Over: Joe, Tom D., Leighann
Under: Tom U., Mike, Jack, Kevin, Bryan, Brianna, Roberto

Mika Zibanejad’s new contract might be polarizing among the fan base, but most of the negativity comes with respect to thinking about that cap hit of $8.5 million years down the road. In the more immediate future, the 28-year-old pivot should continue his excellent offensive production.

Zibanejad scored 30 goals in the last full NHL season (2018-19) before notching an incredible 41 goals in just 57 games in a 2019-20 season that was shortened by injury for him personally and by the onset of the COVID-19 pandemic league-wide. Last season, the pandemic hit Zibanejad personally, as a pre-season bout with the virus undoubtedly contributed to a very slow start. By the end of the abbreviated 56-game season, though, Zibanejad had caught fire once again, in a manner reminiscent of his scintillating 2019-20 campaign. He finished with 24 goals in the 56 games—a 35-goal pace for a full season, which is remarkable considering how poorly Zibanejad started.

Now, Zibanejad is healthy and no longer has the specter of contract negotiations and potential free agency looming over him. To start the season, he has a rising young star in Alexis Lafrenière on one wing, and longtime linemate and buddy Chris Kreider on the other wing. Mix in continued power-play time with Artemiy Panarin and Adam Fox, and Zibanejad should eclipse the 40-goal mark for the second time in his career.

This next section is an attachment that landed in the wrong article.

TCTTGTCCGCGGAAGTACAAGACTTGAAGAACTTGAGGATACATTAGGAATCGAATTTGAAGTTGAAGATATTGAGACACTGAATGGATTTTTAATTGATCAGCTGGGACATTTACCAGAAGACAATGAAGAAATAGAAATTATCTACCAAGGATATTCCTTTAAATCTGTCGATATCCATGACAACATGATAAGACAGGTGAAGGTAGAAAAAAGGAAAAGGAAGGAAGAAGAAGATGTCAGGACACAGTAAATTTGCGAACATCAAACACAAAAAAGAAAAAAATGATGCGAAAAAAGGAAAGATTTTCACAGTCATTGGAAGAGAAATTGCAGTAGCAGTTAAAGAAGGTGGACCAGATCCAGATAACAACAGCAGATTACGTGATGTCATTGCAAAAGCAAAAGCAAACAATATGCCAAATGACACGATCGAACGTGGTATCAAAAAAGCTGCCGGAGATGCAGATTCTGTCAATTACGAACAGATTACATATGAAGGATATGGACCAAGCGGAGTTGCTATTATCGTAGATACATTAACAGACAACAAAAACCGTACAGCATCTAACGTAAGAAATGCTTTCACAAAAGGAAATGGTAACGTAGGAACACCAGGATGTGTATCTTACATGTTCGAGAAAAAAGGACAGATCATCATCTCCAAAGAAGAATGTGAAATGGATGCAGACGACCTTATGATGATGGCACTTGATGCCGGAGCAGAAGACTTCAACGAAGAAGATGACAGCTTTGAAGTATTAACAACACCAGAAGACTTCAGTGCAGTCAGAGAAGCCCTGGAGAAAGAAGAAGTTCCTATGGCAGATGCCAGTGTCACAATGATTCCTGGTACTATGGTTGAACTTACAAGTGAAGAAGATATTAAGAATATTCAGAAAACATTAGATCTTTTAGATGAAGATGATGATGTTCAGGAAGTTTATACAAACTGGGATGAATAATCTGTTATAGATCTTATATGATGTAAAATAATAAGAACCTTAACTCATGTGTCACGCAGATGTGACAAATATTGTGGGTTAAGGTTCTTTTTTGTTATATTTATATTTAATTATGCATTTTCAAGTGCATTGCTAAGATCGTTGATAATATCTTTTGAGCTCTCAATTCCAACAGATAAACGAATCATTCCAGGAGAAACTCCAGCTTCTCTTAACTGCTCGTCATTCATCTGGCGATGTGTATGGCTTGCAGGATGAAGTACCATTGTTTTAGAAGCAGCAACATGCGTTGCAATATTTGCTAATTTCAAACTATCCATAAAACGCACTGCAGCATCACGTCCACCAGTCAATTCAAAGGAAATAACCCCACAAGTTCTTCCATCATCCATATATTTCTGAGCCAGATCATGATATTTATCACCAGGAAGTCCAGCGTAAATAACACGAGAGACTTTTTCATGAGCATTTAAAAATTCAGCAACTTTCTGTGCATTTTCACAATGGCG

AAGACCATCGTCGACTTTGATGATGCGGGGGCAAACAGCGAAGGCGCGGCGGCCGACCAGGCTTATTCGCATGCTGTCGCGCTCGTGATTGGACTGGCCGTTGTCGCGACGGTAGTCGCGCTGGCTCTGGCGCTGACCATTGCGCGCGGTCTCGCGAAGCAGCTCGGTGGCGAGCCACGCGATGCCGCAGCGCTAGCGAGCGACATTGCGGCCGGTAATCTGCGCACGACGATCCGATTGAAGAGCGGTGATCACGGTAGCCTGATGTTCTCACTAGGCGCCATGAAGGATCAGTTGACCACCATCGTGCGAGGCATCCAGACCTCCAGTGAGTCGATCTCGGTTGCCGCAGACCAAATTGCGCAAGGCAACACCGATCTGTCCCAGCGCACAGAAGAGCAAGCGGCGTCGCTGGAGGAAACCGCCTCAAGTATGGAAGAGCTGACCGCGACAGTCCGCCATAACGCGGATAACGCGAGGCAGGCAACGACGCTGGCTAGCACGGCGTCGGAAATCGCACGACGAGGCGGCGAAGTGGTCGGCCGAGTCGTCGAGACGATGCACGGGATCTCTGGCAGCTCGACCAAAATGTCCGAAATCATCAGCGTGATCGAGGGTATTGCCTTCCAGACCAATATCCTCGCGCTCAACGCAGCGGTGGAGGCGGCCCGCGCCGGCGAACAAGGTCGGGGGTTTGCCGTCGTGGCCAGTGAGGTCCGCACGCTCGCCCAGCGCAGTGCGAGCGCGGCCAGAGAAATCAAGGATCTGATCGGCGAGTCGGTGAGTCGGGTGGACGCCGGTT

Tom Dianora

O/U: Reaves has five fighting majors?

Over: Joe, Tom U., Bryan, Leighann, Roberto
Under: Mike, Kevin, Brianna, Jack, Tom D.

Under. Reaves has dropped the gloves three times in each of the last three regular seasons. The last time he had at least five fighting majors in a single season was in the 2017-18 campaign when he was playing with the Pittsburgh Penguins. I’m not saying Reaves isn’t going to fight in New York — because he absolutely will and we all know that — but I’m happy to take the under here. Fights don’t happen too often in the modern game but maybe the Rangers and Reaves want to change that this season. Oh joy.

Mike Murphy

Will the Rangers trade for Jack Eichel in-season?

Yes: Bryan, Roberto
No: Joe, Tom U., Mike, Kevin, Brianna, Jack, Tom D., Leighann

No. For me, this is no longer about the memes or riffing about the dumpster fire that is the Buffalo Sabres franchise. This is about a young man who is living with pain being prevented from doing what he wants to do with his body. That is profoundly messed up. It begs a lot of questions about how much control teams have over athletes and what role the NHLPA has in what happens here. I want so badly for this to be over with Eichel back on the ice after recovering from the surgery he wants to pursue playing for any team that isn’t the Sabres.

As for a deal with the Rangers — I just don’t see it happening. I didn’t think it was likely before Mika’s extension and I feel the same way after it. The Rangers definitely have the pieces to make a deal work but I feel like it’s more likely Jack ends up elsewhere.

Mike Murphy


Meme no u